Despite the negative publicity associated with Narayanan’s comment, and despite his crucial role in promoting a toxic work culture in the bank, the Axis Bank CEO and the board of directors not only retained his services, but promoted him in FY2022 from president to group executive. His salary increases during his tenure in the bank have been consistently higher than for the managers and the median for all staff in Axis Bank.

Narayanan’s abrupt resignation, despite the handsome rewards he was getting, was unexpected, given his seniority in the bank. A possible explanation for his sudden interest in pursuing entrepreneurship can be found in a Morning Context article which was published on March 12, 2024. The article highlighted that Axis Bank, like other banks, was having difficulty in raising retail deposits. Since its standalone loan to deposit ratio (LDR), at 93% in 3QFY2024, was higher than that of other banks, the banking regulator was pushing the bank to lower the LDR.

On the 3QFY2024 results call for analysts, probing questions were posed to the bank on its inability to increase retail deposits from a qoq perspective, and its recent dependence on non-retail term deposits.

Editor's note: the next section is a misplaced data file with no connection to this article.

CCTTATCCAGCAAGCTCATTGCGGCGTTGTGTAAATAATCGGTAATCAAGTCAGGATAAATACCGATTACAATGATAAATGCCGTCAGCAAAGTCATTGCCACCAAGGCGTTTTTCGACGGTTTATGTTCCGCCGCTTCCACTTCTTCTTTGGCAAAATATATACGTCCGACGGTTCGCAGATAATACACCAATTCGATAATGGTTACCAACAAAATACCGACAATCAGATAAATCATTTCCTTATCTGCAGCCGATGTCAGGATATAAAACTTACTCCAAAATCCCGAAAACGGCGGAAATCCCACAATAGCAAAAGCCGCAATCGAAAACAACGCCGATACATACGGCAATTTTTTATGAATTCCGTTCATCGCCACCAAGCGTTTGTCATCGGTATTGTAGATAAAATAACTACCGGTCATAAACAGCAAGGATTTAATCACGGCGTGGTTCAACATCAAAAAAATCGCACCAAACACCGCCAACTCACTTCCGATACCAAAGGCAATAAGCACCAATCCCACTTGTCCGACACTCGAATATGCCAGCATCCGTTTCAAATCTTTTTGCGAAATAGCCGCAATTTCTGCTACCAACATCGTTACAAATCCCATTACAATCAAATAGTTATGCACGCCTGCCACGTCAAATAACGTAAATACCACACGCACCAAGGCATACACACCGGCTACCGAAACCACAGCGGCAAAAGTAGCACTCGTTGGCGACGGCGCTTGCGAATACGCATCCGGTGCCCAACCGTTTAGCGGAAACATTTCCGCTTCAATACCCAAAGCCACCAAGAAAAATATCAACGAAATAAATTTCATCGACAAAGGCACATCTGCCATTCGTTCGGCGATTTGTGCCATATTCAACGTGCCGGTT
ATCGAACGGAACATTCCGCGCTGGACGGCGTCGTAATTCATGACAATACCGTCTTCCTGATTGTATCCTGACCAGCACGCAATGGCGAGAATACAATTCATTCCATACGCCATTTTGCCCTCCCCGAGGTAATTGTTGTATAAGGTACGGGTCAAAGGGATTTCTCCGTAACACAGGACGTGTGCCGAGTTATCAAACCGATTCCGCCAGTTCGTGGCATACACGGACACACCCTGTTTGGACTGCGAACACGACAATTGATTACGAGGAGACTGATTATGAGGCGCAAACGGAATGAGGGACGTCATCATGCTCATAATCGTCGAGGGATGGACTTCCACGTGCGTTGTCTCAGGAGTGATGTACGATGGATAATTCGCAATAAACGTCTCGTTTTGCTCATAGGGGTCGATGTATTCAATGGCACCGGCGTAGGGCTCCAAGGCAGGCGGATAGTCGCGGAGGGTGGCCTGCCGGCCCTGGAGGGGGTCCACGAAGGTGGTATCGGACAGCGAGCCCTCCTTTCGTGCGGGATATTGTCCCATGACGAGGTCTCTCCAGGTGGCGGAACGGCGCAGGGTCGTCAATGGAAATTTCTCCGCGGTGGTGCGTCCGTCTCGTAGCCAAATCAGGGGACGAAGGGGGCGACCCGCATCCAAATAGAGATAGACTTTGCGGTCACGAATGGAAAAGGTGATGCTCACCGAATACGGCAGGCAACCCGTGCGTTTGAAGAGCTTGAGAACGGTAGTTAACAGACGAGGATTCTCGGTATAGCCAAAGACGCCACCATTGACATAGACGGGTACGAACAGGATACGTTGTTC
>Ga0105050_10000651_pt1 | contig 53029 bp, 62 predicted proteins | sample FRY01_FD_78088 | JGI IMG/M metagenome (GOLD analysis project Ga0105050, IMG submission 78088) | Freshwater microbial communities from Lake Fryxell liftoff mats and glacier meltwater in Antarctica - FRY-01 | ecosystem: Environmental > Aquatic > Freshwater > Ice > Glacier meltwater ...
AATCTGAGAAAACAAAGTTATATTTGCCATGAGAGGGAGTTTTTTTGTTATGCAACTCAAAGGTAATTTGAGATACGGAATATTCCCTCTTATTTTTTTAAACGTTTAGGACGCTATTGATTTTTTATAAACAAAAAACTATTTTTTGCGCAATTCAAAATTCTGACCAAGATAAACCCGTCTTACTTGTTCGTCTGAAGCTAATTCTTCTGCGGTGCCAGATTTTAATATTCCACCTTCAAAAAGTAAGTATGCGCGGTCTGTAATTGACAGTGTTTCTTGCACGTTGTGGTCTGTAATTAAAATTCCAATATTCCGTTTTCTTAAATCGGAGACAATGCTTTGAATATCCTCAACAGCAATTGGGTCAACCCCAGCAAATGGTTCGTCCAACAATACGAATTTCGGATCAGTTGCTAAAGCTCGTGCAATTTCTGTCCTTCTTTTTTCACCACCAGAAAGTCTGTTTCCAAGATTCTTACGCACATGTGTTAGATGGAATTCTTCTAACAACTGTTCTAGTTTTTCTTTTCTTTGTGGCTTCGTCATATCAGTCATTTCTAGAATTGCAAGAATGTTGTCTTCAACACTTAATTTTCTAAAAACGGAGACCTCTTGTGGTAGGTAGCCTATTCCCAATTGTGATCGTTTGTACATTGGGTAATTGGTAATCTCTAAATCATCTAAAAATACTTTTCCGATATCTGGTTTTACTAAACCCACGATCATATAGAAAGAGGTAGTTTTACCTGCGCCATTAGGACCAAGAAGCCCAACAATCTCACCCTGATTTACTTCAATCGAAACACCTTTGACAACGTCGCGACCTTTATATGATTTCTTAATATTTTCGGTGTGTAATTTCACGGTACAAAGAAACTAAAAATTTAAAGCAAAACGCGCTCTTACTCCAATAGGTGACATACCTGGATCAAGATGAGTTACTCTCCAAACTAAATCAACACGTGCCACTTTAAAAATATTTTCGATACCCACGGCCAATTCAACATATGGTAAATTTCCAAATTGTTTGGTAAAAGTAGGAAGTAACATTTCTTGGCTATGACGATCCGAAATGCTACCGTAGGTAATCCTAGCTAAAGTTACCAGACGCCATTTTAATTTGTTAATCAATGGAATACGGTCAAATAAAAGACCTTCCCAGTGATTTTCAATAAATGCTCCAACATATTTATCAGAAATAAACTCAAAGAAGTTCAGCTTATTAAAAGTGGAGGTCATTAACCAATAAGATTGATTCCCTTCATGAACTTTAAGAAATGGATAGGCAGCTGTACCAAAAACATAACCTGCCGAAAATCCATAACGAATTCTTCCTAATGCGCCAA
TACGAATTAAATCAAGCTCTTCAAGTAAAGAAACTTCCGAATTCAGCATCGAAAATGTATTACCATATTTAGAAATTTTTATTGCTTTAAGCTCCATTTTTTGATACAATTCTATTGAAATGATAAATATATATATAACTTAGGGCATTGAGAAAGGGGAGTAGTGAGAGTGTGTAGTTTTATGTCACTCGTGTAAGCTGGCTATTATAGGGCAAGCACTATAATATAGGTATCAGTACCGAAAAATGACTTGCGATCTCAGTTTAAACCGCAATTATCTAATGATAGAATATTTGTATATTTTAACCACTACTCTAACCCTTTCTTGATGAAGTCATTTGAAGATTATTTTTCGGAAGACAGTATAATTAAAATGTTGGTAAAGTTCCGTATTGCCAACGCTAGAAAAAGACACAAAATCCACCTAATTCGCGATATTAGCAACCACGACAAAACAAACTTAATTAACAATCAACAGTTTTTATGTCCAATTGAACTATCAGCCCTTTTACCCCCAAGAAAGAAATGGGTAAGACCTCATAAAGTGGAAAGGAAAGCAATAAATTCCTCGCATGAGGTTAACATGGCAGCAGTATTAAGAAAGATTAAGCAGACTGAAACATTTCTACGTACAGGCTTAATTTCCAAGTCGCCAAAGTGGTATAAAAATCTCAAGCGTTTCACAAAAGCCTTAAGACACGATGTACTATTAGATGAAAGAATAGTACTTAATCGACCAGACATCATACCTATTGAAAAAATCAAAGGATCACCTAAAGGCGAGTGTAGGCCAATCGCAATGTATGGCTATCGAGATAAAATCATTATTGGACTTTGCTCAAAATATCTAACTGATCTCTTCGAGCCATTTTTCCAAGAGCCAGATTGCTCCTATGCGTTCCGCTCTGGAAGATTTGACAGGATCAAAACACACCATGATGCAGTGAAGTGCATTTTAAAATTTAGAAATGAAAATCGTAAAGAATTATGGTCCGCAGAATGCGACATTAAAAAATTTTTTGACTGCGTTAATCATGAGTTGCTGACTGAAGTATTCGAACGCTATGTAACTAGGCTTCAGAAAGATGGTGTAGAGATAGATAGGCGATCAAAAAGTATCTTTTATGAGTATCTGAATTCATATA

Extract from 3QFY2024 Results Analysts Call

Source: Axis Bank

Source: Axis Bank

The lowering of Axis Bank’s future LDR would involve either slowing its loan growth (with the likely effect of a slump in the share price) or upping the pace of deposit growth, or a combination thereof. It is possible that the bank was planning for an aggressive retail deposit growth for the following quarters, which Narayanan may have found challenging.

There are lessons to be learnt for stakeholders if, following the need to raise retail deposits, Axis Bank was able to persuade Narayanan that his future was more promising in entrepreneurship. The board of Axis Bank was of the opinion that as long as a senior executive achieved results and targets, while promoting a toxic culture and exhorting staff to abuse one another, the individual would be rewarded by promotions and higher remuneration.  But when the same senior executive finds it difficult to achieve further aggressive targets, a change in leadership was warranted.